Vermont Supreme Court Case Summaries 2015 – Workers’ Compensation

Gauthier v. Keurig Green Mt. Inc. 2015 VT 108 (Aug. 14, 2015). Facts: the plaintiff alleged that his employer for firing him in retaliation of having brought a workers’ compensation claim. The superior court granted SJ for the defendant. The plaintiff had made a prima facie case of discrimination. The parties agreed that plaintiff had engaged in a protected activity, the employer was aware of the activity, and the plaintiff suffered an adverse employment decision. They disagreed on causation between the protected activity and adverse decision. The employer argued that the investigation leading to termination had begun prior to plaintiff filing the WC claim. However, the plaintiff was not fired until after the WC had been filed. The proximity of the protected action to the adverse decision was sufficient in that case to make a prima facie case for discrimination. However, the employer showed evidence of a non-discriminatory reason. Plaintiff had two prior disciplinary actions taken against him, including one for violation of the company’s internet use policy. The employer also presented evidence of a further violation of the internet policy one month prior to the WC claim being filed. The plaintiff tried to argue that this was pretext.

Holding: With respect to pretext, the court adopted the “honest belief” rule adopted by the 7th Circuit (rejecting the 6th Circuit’s “honest belief” rule). That rule states that there is no pretext if the employer honestly believed in the proffered reasons, even if those reasons were foolish, trivial, or baseless. It does not require that the employer show that its reliance of the particularized fact was reasonable (as the 6th Cir. Rule does). The plaintiff failed to show any evidence that the employer did not believe its reason for termination. SJ was upheld.

Marshall v. State of Vermont, 2015 VT 47A: (May 8, 2015). Facts: The claimant had several back injuries with a WC injury in 2002. A doctor rated him in 2004 under DRE category II as 8% and referred 6% to a prior injury. The claimant entered into a Form 22 agreement for the 8% that was approved by VTDOL. In 2008, claimant was seen by Dr. Banerjee who said that the claimant’s 2002 injury should have been rated as a DRE category III injury with a 13%. He then revised the opinion to say that the proper method of rating was ROM and that this resulted in a 25% rating. After apportionment for the prior 8% paid, this resulted in 17% PPD that had not been paid. The state sent claimant to Dr. Boucher. He said that the proper rating method should have been ROM. Current ROM rating was 20%. He speculated that likely ROM prior to the 2002 injury would likely have resulting in 18% preexisting PPD, and that claimant was therefore only entitled to an additional 2% impairment above what had originally been paid. The claimant sought to reopen the form 22 because of a mutual mistake of fact since the parties relied on a rating derived from the DRE method rather than the ROM method.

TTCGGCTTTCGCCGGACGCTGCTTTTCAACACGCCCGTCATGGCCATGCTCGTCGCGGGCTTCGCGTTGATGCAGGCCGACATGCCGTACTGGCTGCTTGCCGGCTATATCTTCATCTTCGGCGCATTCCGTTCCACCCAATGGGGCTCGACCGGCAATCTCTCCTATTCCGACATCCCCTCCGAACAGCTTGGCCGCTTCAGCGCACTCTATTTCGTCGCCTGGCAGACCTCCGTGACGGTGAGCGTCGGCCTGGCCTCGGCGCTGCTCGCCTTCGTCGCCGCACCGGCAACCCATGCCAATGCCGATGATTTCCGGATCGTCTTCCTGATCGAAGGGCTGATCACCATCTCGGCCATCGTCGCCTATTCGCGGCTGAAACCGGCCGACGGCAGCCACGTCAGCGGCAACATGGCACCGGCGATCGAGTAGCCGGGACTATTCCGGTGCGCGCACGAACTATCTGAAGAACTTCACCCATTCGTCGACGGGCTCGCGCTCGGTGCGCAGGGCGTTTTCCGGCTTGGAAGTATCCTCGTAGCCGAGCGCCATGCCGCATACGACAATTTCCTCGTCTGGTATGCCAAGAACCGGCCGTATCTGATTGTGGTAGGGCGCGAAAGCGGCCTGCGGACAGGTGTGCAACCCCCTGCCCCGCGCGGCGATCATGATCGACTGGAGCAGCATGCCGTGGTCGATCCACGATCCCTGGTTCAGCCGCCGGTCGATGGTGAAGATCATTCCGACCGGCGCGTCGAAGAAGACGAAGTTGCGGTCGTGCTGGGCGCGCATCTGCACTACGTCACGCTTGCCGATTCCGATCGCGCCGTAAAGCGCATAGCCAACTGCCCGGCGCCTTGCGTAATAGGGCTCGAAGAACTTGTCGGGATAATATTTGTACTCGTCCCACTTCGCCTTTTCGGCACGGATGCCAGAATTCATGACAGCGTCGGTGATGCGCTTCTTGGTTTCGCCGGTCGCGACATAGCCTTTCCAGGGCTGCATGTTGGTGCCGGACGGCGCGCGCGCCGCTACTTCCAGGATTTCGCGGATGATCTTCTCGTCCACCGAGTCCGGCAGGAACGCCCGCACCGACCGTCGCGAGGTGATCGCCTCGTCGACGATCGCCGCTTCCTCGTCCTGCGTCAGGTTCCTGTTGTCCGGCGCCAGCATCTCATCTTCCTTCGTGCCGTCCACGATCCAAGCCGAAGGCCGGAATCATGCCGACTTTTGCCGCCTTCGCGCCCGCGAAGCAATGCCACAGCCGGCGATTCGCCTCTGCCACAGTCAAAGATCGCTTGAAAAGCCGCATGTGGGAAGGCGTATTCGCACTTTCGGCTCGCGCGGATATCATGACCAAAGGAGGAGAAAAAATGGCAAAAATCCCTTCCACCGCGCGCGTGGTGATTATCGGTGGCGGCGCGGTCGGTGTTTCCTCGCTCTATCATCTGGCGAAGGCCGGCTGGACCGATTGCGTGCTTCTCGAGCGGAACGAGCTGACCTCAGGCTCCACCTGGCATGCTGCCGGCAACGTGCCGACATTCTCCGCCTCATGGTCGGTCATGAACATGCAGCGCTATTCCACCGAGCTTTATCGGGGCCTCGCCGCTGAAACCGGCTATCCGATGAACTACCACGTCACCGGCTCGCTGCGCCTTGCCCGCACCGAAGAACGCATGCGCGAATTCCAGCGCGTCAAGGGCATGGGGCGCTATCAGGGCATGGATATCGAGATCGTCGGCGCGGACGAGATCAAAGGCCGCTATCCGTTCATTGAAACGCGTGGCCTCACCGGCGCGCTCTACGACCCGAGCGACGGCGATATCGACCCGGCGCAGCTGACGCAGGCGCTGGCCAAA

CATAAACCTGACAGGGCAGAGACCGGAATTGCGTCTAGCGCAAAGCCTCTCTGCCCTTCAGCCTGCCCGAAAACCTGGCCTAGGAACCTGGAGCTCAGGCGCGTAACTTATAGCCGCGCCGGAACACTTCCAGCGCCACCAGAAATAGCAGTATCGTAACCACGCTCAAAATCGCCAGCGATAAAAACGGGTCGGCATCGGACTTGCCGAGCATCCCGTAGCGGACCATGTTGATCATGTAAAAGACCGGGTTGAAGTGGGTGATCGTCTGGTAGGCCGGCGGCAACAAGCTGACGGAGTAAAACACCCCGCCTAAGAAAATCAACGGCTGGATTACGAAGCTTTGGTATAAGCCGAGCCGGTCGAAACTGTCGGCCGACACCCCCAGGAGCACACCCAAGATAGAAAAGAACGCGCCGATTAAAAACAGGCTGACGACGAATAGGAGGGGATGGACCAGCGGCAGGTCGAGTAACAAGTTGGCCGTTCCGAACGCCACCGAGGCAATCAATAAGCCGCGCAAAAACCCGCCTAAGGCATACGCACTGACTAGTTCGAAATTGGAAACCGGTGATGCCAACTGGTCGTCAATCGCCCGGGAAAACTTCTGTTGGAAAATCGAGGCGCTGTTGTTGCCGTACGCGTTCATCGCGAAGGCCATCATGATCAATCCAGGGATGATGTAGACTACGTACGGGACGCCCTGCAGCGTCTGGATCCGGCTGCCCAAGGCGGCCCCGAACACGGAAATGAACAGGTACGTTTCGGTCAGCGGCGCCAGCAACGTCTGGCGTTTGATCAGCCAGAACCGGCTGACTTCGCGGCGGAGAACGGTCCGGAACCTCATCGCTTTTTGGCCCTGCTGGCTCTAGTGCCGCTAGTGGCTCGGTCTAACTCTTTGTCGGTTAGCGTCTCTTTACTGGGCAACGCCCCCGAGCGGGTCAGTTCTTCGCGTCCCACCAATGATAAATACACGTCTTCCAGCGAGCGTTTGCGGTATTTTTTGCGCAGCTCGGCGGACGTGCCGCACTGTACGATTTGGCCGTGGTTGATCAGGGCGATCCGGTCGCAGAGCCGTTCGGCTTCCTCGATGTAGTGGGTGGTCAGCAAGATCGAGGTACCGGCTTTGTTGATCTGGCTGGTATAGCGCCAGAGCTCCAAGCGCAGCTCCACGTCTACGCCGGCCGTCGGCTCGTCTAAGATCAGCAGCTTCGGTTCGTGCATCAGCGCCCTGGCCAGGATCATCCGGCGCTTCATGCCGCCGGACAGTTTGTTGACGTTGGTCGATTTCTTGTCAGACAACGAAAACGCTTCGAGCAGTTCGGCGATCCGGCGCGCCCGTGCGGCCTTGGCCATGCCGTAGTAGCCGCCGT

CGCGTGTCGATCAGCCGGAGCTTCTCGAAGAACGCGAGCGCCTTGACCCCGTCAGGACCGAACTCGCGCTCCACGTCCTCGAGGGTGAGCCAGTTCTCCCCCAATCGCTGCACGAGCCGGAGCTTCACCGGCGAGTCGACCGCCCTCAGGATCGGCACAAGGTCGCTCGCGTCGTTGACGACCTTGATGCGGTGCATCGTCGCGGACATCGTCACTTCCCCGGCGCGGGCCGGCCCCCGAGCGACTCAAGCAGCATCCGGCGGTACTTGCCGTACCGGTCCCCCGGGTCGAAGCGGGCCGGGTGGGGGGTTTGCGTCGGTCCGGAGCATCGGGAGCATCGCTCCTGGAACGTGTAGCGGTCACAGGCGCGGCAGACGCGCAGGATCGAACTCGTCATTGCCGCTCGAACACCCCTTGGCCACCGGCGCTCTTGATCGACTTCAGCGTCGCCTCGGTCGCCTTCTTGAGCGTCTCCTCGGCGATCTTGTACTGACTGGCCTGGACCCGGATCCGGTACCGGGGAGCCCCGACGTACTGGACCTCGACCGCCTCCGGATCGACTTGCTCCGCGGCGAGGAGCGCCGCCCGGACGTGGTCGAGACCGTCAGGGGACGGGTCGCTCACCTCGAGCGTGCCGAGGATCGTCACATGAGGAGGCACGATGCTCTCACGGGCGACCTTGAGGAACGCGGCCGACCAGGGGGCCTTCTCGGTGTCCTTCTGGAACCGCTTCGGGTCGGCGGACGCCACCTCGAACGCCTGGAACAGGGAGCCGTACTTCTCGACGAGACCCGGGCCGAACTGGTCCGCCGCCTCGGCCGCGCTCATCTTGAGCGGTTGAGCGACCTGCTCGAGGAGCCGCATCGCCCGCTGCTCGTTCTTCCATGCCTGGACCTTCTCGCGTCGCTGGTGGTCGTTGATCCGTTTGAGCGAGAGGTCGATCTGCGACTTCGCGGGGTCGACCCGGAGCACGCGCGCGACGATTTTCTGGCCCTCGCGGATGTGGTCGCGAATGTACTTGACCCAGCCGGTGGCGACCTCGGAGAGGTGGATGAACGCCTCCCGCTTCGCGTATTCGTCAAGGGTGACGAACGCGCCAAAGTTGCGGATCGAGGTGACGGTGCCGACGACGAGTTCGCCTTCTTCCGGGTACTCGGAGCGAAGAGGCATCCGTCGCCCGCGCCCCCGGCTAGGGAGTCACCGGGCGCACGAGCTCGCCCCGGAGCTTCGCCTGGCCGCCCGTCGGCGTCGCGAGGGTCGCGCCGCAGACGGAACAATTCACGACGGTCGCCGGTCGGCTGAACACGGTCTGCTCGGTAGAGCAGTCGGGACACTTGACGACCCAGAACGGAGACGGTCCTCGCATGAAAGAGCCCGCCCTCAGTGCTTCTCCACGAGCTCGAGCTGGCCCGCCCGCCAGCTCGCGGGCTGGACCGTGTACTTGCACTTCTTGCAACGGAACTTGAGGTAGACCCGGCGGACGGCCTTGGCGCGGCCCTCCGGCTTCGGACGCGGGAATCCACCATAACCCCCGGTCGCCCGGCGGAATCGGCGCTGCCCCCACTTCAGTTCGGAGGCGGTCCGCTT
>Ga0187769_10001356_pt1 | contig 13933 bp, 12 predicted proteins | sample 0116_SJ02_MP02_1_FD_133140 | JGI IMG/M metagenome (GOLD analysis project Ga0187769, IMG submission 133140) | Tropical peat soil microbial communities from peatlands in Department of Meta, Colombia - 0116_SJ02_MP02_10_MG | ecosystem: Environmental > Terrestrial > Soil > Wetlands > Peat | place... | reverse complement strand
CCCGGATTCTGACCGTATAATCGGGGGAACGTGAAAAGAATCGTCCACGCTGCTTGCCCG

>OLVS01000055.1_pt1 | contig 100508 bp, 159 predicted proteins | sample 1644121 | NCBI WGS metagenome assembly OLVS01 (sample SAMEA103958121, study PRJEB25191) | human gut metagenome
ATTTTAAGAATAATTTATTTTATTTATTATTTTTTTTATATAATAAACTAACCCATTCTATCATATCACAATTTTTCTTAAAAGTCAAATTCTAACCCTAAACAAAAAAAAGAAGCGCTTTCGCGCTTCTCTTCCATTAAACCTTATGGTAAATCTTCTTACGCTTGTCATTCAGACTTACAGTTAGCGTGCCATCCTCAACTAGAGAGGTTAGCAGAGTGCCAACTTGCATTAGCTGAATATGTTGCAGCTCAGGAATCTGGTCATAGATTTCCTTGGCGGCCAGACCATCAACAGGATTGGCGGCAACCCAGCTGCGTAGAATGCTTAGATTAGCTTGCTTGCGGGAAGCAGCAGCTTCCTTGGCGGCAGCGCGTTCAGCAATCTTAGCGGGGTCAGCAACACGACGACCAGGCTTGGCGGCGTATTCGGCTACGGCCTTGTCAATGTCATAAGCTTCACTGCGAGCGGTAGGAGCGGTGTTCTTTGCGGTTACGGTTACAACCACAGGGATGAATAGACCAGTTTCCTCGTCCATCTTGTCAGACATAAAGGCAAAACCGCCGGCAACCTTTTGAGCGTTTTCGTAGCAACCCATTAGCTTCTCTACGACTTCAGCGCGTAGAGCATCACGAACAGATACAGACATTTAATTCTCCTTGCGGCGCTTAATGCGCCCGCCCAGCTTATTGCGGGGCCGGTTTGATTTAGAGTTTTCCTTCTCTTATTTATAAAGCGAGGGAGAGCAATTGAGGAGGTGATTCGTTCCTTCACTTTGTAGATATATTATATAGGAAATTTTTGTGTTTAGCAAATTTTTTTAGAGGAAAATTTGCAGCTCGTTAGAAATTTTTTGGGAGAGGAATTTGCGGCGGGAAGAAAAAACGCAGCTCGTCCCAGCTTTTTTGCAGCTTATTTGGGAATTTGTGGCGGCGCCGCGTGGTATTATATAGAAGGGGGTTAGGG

Holding: The claimant had not shown a mutual mistake of fact under the particular facts of that case. An impairment rating is not just based on data, but also involves a degree of clinical judgment on the physician’s part. When the decision to enter into the Form 22 relied on clinical judgment, there is no mutual mistake of fact.

Smiley v. State of Vermont, 2015 VT 42 (March 6, 2015). Facts: The claimant injured her ankle in January 1996 while working for the State. In May of 1996, VTDOL adopted Rule 18(a) stating that the employer shall take action to determine whether the employee suffered permanent impairment once the employee reached medical end result. In July 1996, the treating orthopedic surgeon returned the employee to work, stating that it generally takes one year for a patient to recover from the injury that the claimant had suffered. The claimant then took no action until 2010, when he asked the WC adjuster to set up an appointment to evaluated permanent impairment. The carrier scheduled an appointment with one doctor who found 1% permanency. The employee scheduled a second appointment with a second doctor who also found 1% permanency. In May 2011, the State denied the claim, relying on a statute of limitations defense. VTDOL granted summary judgement for the State concluding 1) that the state had not waived its SOL defense by scheduling an impairment rating, 2) Rule 18 did not have retroactive application in this case, and 3) the PPD claim was barred by the SOL.

Holding: The State did not waive its SOL defense. A waiver must be unequivocal and was not in this case. The SCOVT disagreed with the VTDOL on the application of Rule 18. It found that the rule was procedural and did not affect the substantive rights of the parties. Therefore, it had retroactive effect. However, the retroactive application of Rule 18 does not change the effect of the Longe decision. The VTDOL created Rule 18 as an equitable tolling rule. However, the WC Act has no equitable tolling provision, and the Commissioner acted beyond her power by creating one. SOL was six years and claim is time-barred. In addition, defense of latches applies also barring the claim as a matter of law. Dissent: J. Robinson would not have barred the claim because of the SOL. She reasoned that the SOL starts to runs once the medical end result is established and the employer has an affirmative duty to establish MER. Since no medical opinion that the claimant had reached MER had occurred until 2010, the SOL should not have started to run until then.